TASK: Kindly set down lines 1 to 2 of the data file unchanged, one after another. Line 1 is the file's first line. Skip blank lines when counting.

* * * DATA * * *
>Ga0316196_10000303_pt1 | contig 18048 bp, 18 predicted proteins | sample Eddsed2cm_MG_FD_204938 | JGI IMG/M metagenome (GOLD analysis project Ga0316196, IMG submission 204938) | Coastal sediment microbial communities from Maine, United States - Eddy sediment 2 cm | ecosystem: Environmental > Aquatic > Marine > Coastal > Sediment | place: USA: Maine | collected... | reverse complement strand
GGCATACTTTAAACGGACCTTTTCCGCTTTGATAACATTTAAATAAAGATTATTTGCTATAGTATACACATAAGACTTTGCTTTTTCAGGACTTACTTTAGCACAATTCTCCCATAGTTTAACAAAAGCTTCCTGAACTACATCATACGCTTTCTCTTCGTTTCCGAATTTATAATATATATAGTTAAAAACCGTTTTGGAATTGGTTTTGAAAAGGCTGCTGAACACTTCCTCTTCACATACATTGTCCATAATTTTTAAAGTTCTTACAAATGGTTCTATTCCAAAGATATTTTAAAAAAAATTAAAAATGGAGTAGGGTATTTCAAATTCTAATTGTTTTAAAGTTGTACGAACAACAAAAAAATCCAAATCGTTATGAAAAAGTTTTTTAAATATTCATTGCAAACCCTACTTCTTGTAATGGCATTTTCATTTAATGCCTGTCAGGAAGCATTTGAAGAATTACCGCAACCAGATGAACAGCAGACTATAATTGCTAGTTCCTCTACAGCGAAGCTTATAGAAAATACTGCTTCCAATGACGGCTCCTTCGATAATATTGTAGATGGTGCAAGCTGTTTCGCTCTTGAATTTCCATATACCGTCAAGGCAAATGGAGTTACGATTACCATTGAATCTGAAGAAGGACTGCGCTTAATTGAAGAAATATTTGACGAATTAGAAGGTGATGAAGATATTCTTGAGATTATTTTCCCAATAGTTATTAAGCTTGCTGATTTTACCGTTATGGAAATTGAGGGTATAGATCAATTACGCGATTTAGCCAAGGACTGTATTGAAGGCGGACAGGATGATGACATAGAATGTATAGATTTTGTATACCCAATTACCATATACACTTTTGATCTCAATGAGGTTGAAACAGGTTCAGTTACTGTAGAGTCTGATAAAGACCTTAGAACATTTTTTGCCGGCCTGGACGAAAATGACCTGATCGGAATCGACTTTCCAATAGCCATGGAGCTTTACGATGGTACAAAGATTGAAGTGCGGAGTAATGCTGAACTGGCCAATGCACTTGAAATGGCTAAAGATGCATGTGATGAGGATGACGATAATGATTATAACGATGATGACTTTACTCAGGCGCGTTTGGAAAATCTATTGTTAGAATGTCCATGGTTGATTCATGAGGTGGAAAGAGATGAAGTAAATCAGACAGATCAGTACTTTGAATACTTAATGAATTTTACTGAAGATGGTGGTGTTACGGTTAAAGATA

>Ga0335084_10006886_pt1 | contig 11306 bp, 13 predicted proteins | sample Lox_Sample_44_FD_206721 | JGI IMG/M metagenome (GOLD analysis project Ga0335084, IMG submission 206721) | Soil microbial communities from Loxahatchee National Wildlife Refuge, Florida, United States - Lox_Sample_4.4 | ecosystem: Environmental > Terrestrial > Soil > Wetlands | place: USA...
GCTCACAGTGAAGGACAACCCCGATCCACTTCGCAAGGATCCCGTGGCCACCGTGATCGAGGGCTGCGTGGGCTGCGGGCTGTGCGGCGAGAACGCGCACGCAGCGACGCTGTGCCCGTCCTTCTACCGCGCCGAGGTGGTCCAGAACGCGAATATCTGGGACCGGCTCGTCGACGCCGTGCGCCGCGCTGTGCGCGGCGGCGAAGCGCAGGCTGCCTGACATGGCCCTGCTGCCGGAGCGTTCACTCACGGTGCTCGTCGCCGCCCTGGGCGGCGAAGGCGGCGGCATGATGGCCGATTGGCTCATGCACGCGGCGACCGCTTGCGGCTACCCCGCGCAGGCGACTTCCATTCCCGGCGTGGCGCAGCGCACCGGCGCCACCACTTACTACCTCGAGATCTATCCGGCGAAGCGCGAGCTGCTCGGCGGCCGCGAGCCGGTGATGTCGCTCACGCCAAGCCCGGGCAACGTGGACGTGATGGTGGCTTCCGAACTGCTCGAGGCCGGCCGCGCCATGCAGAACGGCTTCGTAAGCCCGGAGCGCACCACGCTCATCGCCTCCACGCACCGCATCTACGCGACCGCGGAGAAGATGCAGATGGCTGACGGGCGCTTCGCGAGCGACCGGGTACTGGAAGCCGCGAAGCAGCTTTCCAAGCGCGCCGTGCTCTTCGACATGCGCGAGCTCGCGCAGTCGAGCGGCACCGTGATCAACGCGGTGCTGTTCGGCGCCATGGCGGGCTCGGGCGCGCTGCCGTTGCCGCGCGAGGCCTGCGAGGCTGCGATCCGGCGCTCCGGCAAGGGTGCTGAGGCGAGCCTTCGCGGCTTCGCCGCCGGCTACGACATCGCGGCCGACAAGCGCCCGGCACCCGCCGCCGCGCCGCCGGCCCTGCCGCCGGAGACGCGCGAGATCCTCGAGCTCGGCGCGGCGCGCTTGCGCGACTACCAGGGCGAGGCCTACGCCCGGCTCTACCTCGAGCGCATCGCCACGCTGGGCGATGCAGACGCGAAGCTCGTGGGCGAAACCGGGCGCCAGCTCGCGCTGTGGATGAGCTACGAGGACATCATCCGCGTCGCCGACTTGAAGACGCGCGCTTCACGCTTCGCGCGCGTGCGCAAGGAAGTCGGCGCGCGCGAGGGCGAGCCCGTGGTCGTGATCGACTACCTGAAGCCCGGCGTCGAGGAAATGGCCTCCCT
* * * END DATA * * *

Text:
>Ga0316196_10000303_pt1 | contig 18048 bp, 18 predicted proteins | sample Eddsed2cm_MG_FD_204938 | JGI IMG/M metagenome (GOLD analysis project Ga0316196, IMG submission 204938) | Coastal sediment microbial communities from Maine, United States - Eddy sediment 2 cm | ecosystem: Environmental > Aquatic > Marine > Coastal > Sediment | place: USA: Maine | collected... | reverse complement strand
GGCATACTTTAAACGGACCTTTTCCGCTTTGATAACATTTAAATAAAGATTATTTGCTATAGTATACACATAAGACTTTGCTTTTTCAGGACTTACTTTAGCACAATTCTCCCATAGTTTAACAAAAGCTTCCTGAACTACATCATACGCTTTCTCTTCGTTTCCGAATTTATAATATATATAGTTAAAAACCGTTTTGGAATTGGTTTTGAAAAGGCTGCTGAACACTTCCTCTTCACATACATTGTCCATAATTTTTAAAGTTCTTACAAATGGTTCTATTCCAAAGATATTTTAAAAAAAATTAAAAATGGAGTAGGGTATTTCAAATTCTAATTGTTTTAAAGTTGTACGAACAACAAAAAAATCCAAATCGTTATGAAAAAGTTTTTTAAATATTCATTGCAAACCCTACTTCTTGTAATGGCATTTTCATTTAATGCCTGTCAGGAAGCATTTGAAGAATTACCGCAACCAGATGAACAGCAGACTATAATTGCTAGTTCCTCTACAGCGAAGCTTATAGAAAATACTGCTTCCAATGACGGCTCCTTCGATAATATTGTAGATGGTGCAAGCTGTTTCGCTCTTGAATTTCCATATACCGTCAAGGCAAATGGAGTTACGATTACCATTGAATCTGAAGAAGGACTGCGCTTAATTGAAGAAATATTTGACGAATTAGAAGGTGATGAAGATATTCTTGAGATTATTTTCCCAATAGTTATTAAGCTTGCTGATTTTACCGTTATGGAAATTGAGGGTATAGATCAATTACGCGATTTAGCCAAGGACTGTATTGAAGGCGGACAGGATGATGACATAGAATGTATAGATTTTGTATACCCAATTACCATATACACTTTTGATCTCAATGAGGTTGAAACAGGTTCAGTTACTGTAGAGTCTGATAAAGACCTTAGAACATTTTTTGCCGGCCTGGACGAAAATGACCTGATCGGAATCGACTTTCCAATAGCCATGGAGCTTTACGATGGTACAAAGATTGAAGTGCGGAGTAATGCTGAACTGGCCAATGCACTTGAAATGGCTAAAGATGCATGTGATGAGGATGACGATAATGATTATAACGATGATGACTTTACTCAGGCGCGTTTGGAAAATCTATTGTTAGAATGTCCATGGTTGATTCATGAGGTGGAAAGAGATGAAGTAAATCAGACAGATCAGTACTTTGAATACTTAATGAATTTTACTGAAGATGGTGGTGTTACGGTTAAAGATA